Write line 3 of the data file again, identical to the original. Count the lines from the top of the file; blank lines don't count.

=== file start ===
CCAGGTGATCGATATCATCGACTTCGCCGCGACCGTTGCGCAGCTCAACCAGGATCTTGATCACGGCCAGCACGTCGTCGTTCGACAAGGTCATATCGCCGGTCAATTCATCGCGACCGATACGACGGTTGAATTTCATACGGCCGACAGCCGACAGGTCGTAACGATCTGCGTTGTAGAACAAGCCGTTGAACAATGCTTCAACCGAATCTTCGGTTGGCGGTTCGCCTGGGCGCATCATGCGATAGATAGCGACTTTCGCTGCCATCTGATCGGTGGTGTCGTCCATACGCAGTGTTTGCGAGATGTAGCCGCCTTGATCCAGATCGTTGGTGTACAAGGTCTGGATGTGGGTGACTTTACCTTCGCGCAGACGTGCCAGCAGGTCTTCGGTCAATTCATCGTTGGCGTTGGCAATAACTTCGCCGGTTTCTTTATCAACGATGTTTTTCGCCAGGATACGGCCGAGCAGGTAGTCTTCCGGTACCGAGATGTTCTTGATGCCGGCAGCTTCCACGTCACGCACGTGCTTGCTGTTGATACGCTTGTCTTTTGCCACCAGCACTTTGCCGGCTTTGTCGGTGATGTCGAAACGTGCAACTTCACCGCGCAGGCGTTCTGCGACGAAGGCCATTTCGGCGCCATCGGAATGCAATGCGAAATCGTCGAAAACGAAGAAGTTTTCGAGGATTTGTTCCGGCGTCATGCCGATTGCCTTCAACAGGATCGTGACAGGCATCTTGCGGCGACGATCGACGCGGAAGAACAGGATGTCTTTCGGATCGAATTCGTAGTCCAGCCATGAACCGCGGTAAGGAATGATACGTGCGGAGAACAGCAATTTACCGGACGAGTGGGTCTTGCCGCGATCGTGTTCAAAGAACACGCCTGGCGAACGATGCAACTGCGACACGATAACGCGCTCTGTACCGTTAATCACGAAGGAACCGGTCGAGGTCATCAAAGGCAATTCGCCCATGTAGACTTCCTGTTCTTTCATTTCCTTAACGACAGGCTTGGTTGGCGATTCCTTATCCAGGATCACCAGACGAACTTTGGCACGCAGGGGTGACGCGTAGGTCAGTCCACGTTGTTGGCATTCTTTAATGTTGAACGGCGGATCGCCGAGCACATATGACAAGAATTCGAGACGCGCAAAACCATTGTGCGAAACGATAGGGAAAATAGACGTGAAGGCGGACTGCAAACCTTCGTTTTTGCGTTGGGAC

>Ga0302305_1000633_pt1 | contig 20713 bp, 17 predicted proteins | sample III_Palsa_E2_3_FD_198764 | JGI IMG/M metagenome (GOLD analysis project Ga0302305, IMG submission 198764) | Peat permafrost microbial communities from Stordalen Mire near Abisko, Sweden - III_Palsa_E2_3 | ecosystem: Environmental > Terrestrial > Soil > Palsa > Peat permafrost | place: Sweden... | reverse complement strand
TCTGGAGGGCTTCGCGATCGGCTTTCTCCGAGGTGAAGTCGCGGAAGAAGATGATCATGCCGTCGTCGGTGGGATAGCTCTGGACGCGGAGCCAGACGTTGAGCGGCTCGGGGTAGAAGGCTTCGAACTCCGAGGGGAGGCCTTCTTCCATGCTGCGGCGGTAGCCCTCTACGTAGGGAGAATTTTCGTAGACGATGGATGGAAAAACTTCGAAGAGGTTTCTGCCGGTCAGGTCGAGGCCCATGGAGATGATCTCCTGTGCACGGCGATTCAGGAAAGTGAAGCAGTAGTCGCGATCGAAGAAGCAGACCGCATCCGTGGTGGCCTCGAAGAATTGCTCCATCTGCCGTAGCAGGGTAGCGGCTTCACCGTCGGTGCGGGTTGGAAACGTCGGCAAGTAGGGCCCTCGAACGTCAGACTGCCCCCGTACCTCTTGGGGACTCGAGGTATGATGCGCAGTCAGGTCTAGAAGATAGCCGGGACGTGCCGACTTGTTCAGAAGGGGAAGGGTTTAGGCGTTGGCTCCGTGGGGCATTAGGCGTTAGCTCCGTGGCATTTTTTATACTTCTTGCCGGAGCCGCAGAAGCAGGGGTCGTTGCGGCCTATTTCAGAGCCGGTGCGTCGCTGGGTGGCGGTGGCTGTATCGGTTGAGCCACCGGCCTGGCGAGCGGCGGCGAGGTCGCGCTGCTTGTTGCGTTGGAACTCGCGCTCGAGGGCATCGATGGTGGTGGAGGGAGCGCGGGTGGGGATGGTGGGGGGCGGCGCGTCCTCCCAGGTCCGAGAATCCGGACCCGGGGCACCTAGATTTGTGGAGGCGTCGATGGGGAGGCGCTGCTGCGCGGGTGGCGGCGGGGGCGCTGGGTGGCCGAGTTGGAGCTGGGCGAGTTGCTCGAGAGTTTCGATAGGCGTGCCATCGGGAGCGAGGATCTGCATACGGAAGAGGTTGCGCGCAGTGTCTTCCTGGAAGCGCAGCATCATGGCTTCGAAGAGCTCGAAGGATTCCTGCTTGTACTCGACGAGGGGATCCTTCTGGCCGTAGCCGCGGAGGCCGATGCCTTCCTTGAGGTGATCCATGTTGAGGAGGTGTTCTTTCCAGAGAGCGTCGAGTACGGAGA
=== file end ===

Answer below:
TCTGGAGGGCTTCGCGATCGGCTTTCTCCGAGGTGAAGTCGCGGAAGAAGATGATCATGCCGTCGTCGGTGGGATAGCTCTGGACGCGGAGCCAGACGTTGAGCGGCTCGGGGTAGAAGGCTTCGAACTCCGAGGGGAGGCCTTCTTCCATGCTGCGGCGGTAGCCCTCTACGTAGGGAGAATTTTCGTAGACGATGGATGGAAAAACTTCGAAGAGGTTTCTGCCGGTCAGGTCGAGGCCCATGGAGATGATCTCCTGTGCACGGCGATTCAGGAAAGTGAAGCAGTAGTCGCGATCGAAGAAGCAGACCGCATCCGTGGTGGCCTCGAAGAATTGCTCCATCTGCCGTAGCAGGGTAGCGGCTTCACCGTCGGTGCGGGTTGGAAACGTCGGCAAGTAGGGCCCTCGAACGTCAGACTGCCCCCGTACCTCTTGGGGACTCGAGGTATGATGCGCAGTCAGGTCTAGAAGATAGCCGGGACGTGCCGACTTGTTCAGAAGGGGAAGGGTTTAGGCGTTGGCTCCGTGGGGCATTAGGCGTTAGCTCCGTGGCATTTTTTATACTTCTTGCCGGAGCCGCAGAAGCAGGGGTCGTTGCGGCCTATTTCAGAGCCGGTGCGTCGCTGGGTGGCGGTGGCTGTATCGGTTGAGCCACCGGCCTGGCGAGCGGCGGCGAGGTCGCGCTGCTTGTTGCGTTGGAACTCGCGCTCGAGGGCATCGATGGTGGTGGAGGGAGCGCGGGTGGGGATGGTGGGGGGCGGCGCGTCCTCCCAGGTCCGAGAATCCGGACCCGGGGCACCTAGATTTGTGGAGGCGTCGATGGGGAGGCGCTGCTGCGCGGGTGGCGGCGGGGGCGCTGGGTGGCCGAGTTGGAGCTGGGCGAGTTGCTCGAGAGTTTCGATAGGCGTGCCATCGGGAGCGAGGATCTGCATACGGAAGAGGTTGCGCGCAGTGTCTTCCTGGAAGCGCAGCATCATGGCTTCGAAGAGCTCGAAGGATTCCTGCTTGTACTCGACGAGGGGATCCTTCTGGCCGTAGCCGCGGAGGCCGATGCCTTCCTTGAGGTGATCCATGTTGAGGAGGTGTTCTTTCCAGAGAGCGTCGAGTACGGAGA